IT IS always gratifying to see the Church following the advice of The Guardian, which decided in December last year that a citizens’ assembly was the only way out of the Brexit quagmire. This has been the official leader line ever since. The difference, I suspect, is that The Guardian does not really expect the country to follow the advice of its leader columns on most subjects, whereas Archbishops find it easier to believe that the world is waiting for their advice. The Times appears to have uncovered a plan that the Archbishop of Canterbury really wanted to put into action.
It reported on its front page on Tuesday: “The Most Rev Justin Welby is in talks with a cross-party group of senior MPs to chair a series of public meetings in which alternatives to leaving the EU without an agreement would be put forward.”
The reason that the paper did not believe in a citizens’ assembly, although it is a solution that has much to commend it, is that it comes about two years too late. The Irish one took a year to reach its conclusion, and in that time the participants reflected, and, in some instances, changed their minds: it was a slow, deliberative process. The timescale was an essential part of the process, as I understand it.
To hold an assembly would have been clearly the right thing to do immediately after the referendum, when no one knew what the result was supposed to mean. It is not that they know now, but this ignorance has not stopped opinions’ congealing. If the idea was too late nine months ago, it is hard to see what good it will do now — unless, of course, the Archbishop is envisioning a further delay to the process, some kind of parliamentary handbrake-turn on the edge of the abyss.
Either way, this looks to me like a gamble on the credibility of the Church’s establishment, which is to say, its importance to national life, with very high stakes. If it comes off, there will be a huge boost to the idea that the Church of England matters; if it fails, the Church will have demonstrated its own irrelevance, just as the country is entering a period of huge constitutional change.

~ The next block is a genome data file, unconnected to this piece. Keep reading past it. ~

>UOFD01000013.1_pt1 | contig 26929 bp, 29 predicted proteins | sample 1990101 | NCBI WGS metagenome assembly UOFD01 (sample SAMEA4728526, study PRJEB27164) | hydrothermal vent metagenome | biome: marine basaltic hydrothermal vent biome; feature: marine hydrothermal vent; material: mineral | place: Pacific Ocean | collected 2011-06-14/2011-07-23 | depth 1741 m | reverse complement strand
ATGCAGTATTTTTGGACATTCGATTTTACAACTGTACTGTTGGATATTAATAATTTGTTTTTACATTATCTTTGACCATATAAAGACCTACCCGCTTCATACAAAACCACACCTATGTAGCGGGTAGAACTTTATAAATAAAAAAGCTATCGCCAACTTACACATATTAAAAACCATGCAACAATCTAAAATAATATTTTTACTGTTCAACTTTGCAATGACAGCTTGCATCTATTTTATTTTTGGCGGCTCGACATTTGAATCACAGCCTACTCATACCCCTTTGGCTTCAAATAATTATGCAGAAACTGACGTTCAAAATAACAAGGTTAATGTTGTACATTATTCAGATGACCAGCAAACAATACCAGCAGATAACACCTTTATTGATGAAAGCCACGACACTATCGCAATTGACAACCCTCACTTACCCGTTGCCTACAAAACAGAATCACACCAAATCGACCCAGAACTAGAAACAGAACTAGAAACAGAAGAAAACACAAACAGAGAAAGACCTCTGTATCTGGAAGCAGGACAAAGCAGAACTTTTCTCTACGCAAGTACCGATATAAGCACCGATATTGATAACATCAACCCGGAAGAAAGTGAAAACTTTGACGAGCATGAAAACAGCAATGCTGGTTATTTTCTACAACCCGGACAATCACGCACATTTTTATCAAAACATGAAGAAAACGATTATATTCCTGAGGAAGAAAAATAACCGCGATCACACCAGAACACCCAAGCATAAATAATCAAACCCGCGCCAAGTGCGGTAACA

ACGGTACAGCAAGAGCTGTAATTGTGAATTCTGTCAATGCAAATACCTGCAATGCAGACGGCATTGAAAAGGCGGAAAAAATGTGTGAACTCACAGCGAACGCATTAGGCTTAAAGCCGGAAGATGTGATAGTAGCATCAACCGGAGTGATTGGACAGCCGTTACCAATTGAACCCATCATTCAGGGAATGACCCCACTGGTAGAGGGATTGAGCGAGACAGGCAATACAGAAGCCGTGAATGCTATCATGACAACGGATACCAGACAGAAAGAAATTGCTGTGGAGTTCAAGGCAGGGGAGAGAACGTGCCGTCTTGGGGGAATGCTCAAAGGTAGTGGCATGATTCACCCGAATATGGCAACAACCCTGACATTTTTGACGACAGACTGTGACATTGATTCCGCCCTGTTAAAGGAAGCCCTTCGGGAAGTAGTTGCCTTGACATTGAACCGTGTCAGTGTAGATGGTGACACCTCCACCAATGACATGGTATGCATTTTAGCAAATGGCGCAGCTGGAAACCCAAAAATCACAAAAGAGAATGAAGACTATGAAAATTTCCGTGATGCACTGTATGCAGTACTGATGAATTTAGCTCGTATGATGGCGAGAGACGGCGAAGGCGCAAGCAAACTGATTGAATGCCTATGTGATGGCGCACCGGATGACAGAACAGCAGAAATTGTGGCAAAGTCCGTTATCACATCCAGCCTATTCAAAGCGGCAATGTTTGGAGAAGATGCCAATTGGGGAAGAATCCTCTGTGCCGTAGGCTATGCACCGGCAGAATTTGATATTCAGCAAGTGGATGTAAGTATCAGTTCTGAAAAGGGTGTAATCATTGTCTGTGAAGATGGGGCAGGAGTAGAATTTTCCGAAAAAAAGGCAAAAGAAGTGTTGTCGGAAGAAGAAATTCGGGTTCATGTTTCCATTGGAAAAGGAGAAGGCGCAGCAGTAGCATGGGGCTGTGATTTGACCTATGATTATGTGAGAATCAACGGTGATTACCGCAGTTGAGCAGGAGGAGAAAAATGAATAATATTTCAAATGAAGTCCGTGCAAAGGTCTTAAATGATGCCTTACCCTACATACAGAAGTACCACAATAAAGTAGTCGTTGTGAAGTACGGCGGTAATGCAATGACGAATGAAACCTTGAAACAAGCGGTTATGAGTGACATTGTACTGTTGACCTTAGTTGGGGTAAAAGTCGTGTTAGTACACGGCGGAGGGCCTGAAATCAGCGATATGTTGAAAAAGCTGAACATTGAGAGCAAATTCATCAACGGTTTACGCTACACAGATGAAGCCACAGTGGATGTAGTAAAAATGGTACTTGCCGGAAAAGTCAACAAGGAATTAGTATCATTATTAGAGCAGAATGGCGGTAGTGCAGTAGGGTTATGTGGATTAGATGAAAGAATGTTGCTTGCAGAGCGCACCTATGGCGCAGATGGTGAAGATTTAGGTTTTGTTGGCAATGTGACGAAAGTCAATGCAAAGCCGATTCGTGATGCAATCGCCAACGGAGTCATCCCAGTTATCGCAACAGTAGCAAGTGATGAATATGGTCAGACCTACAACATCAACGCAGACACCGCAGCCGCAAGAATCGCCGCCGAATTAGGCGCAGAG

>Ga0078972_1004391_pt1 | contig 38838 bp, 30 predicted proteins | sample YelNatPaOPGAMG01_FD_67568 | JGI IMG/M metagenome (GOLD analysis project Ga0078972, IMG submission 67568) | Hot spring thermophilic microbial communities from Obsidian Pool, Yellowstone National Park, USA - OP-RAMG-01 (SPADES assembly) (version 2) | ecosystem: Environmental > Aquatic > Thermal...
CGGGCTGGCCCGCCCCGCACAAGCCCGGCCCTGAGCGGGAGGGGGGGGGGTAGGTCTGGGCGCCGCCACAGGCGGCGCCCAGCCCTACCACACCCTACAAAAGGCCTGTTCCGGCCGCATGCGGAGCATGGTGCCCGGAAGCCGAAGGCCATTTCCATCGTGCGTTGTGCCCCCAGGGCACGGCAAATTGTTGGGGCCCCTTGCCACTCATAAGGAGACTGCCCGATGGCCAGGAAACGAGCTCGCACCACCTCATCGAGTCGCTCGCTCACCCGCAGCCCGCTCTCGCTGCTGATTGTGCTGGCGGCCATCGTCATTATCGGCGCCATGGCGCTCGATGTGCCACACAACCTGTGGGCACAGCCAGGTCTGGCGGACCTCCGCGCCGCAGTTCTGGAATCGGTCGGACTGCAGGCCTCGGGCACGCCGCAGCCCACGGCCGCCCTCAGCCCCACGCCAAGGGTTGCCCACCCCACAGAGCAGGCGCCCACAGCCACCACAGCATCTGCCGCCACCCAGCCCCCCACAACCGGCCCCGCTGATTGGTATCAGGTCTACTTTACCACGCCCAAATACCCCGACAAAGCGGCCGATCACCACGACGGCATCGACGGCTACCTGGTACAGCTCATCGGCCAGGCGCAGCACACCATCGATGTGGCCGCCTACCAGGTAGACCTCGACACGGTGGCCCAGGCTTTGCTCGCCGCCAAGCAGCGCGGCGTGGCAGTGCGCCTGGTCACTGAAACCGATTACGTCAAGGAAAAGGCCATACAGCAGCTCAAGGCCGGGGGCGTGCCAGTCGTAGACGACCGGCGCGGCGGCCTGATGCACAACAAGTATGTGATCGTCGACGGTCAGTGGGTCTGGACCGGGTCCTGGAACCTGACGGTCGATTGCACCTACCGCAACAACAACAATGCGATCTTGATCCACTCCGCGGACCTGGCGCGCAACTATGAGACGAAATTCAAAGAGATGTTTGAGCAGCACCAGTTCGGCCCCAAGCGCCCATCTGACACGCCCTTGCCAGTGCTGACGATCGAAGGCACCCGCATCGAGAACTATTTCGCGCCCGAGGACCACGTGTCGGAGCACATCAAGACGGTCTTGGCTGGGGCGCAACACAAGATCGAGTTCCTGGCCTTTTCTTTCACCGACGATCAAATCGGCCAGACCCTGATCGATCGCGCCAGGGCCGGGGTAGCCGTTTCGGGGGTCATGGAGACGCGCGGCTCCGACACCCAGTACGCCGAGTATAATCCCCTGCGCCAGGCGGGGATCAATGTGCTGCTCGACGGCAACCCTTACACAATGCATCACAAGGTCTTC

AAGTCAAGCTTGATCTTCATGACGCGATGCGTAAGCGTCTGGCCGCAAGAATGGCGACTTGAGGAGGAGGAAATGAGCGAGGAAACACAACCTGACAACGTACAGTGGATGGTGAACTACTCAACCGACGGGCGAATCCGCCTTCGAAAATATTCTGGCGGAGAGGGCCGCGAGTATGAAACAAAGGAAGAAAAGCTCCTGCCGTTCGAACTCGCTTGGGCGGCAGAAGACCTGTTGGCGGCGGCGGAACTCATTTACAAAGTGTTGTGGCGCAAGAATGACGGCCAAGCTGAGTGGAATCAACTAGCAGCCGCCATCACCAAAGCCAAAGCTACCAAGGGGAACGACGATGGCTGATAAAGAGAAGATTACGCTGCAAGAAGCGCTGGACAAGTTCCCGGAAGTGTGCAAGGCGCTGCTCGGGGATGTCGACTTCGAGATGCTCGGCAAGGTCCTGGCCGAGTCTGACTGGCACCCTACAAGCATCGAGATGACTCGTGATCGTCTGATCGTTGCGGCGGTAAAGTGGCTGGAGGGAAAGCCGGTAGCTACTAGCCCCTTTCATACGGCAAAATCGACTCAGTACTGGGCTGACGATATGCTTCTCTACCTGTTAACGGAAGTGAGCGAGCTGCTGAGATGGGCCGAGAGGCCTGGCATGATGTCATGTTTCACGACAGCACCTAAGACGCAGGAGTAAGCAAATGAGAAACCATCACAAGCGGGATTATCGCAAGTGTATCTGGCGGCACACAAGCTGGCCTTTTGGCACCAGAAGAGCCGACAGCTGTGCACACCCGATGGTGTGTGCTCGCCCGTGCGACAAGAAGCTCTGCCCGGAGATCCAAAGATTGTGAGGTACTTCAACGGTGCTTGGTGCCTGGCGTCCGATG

THE other domestic story was the reinstatement of the Dean of Christ Church, Oxford, the Very Revd Dr Martyn Percy. The initial coverage was entirely deadpan, recording only that he would return to duty. This may have been because the announcement was slipped out too late for most deadlines. As time went by, the stories hardened. In The Times: “An Oxford college is engulfed in a row over the treatment of its dean after he was cleared of ‘immoral, scandalous or disgraceful’ conduct at a tribunal.
“Christ Church, which also houses the cathedral for the diocese of Oxford, spent almost a year and more than £500,000 investigating the Very Rev Martyn Percy, 57, after he requested a pay rise and queried the college’s pay structure. It is thought that this prompted internal complaints, including an allegation that he had been rude.”
Two days later, the College’s legal bills had nearly doubled in The Mail on Sunday: “An Oxford college is facing an investigation by the charity watchdog over the ‘eye-watering’ sums of money spent by squabbling academics on a doomed legal battle to force its dean from his job.
“Christ Church college is believed to have forked out close to £1 million on legal fees during an extraordinary battle between its dons and the dean, the Very Reverend Martyn Percy.”
NONE of this can compare to the way in which the Orthodox Churches feud; nor, indeed, to the riches available to bishops who get close to Putin. The Financial Times had a wonderful account of the schism that has followed Russia’s invasion of the Ukraine, and the marriage of Russian Orthodoxy with nationalism which preceded it.
Admire the footwork of this passage: “[Patriach Kirill] finished studying theology in 1970, by which point the church was proving useful to the state in another way: KGB files from the time reveal large-scale infiltration of the Moscow patriarchate, with some priests acting as spies. Kirill quickly rose through the church’s external relations department, which allowed him to make frequent trips abroad.”
The piece brought into focus, for me, the extent to which Russian Orthodoxy now self-consciously sacralises nationalism. “Under President Putin, Kremlin mandarins, security service officials and oligarchs alike turned to priests for spiritual advice. The church courted them by soliciting donations and even adjusting church doctrine, particularly after Kirill became patriarch in 2009.
“The state’s military ambitions took on sacred overtones. Fyodor Ushakov, a legendary 18th-century admiral, was canonised in 2000, then made patron saint of Russia’s strategic nuclear bomber fleet. ”
This is reminiscent of the giant United States flags that take the place of the cross above the altar in some American megachurches — and, perhaps, of the regimental battle honours hanging in Ely Cathedral. It makes me think better of Archbishop Welby’s plan to hold his citizens’ assembly in Coventry Cathedral — a place that promotes a different view of war.